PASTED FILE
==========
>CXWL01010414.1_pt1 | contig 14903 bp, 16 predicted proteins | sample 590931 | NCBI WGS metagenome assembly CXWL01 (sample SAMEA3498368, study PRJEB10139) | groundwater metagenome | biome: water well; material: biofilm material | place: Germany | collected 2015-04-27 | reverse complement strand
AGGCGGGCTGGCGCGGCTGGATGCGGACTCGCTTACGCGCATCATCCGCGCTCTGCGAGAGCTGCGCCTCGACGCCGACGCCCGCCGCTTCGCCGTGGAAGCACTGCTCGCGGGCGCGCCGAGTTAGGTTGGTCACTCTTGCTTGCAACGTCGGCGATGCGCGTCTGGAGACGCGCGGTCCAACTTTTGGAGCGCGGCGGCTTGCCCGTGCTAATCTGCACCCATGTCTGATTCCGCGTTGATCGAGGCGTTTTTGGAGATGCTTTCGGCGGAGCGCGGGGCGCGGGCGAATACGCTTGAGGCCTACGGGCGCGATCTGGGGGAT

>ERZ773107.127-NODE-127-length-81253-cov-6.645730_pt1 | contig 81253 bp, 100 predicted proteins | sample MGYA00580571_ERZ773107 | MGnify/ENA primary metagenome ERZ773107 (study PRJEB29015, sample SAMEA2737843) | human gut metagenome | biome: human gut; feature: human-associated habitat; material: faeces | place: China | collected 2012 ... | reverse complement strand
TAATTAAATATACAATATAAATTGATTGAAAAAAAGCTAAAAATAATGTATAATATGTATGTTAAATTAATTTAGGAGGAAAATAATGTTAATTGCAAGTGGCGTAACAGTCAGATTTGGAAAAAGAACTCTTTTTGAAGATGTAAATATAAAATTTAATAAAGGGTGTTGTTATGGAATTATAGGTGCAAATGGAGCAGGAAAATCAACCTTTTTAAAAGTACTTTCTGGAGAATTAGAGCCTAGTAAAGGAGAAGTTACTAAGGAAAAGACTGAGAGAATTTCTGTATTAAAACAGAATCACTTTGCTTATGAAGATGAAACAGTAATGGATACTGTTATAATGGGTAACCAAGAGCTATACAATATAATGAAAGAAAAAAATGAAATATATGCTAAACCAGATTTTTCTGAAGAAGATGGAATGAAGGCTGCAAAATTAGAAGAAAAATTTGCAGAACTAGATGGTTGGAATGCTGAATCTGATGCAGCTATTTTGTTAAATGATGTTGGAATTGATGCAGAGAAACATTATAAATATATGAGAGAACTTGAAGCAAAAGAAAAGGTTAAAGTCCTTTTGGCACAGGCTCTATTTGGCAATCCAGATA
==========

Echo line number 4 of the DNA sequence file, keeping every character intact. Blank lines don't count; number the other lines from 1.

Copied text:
TAATTAAATATACAATATAAATTGATTGAAAAAAAGCTAAAAATAATGTATAATATGTATGTTAAATTAATTTAGGAGGAAAATAATGTTAATTGCAAGTGGCGTAACAGTCAGATTTGGAAAAAGAACTCTTTTTGAAGATGTAAATATAAAATTTAATAAAGGGTGTTGTTATGGAATTATAGGTGCAAATGGAGCAGGAAAATCAACCTTTTTAAAAGTACTTTCTGGAGAATTAGAGCCTAGTAAAGGAGAAGTTACTAAGGAAAAGACTGAGAGAATTTCTGTATTAAAACAGAATCACTTTGCTTATGAAGATGAAACAGTAATGGATACTGTTATAATGGGTAACCAAGAGCTATACAATATAATGAAAGAAAAAAATGAAATATATGCTAAACCAGATTTTTCTGAAGAAGATGGAATGAAGGCTGCAAAATTAGAAGAAAAATTTGCAGAACTAGATGGTTGGAATGCTGAATCTGATGCAGCTATTTTGTTAAATGATGTTGGAATTGATGCAGAGAAACATTATAAATATATGAGAGAACTTGAAGCAAAAGAAAAGGTTAAAGTCCTTTTGGCACAGGCTCTATTTGGCAATCCAGATA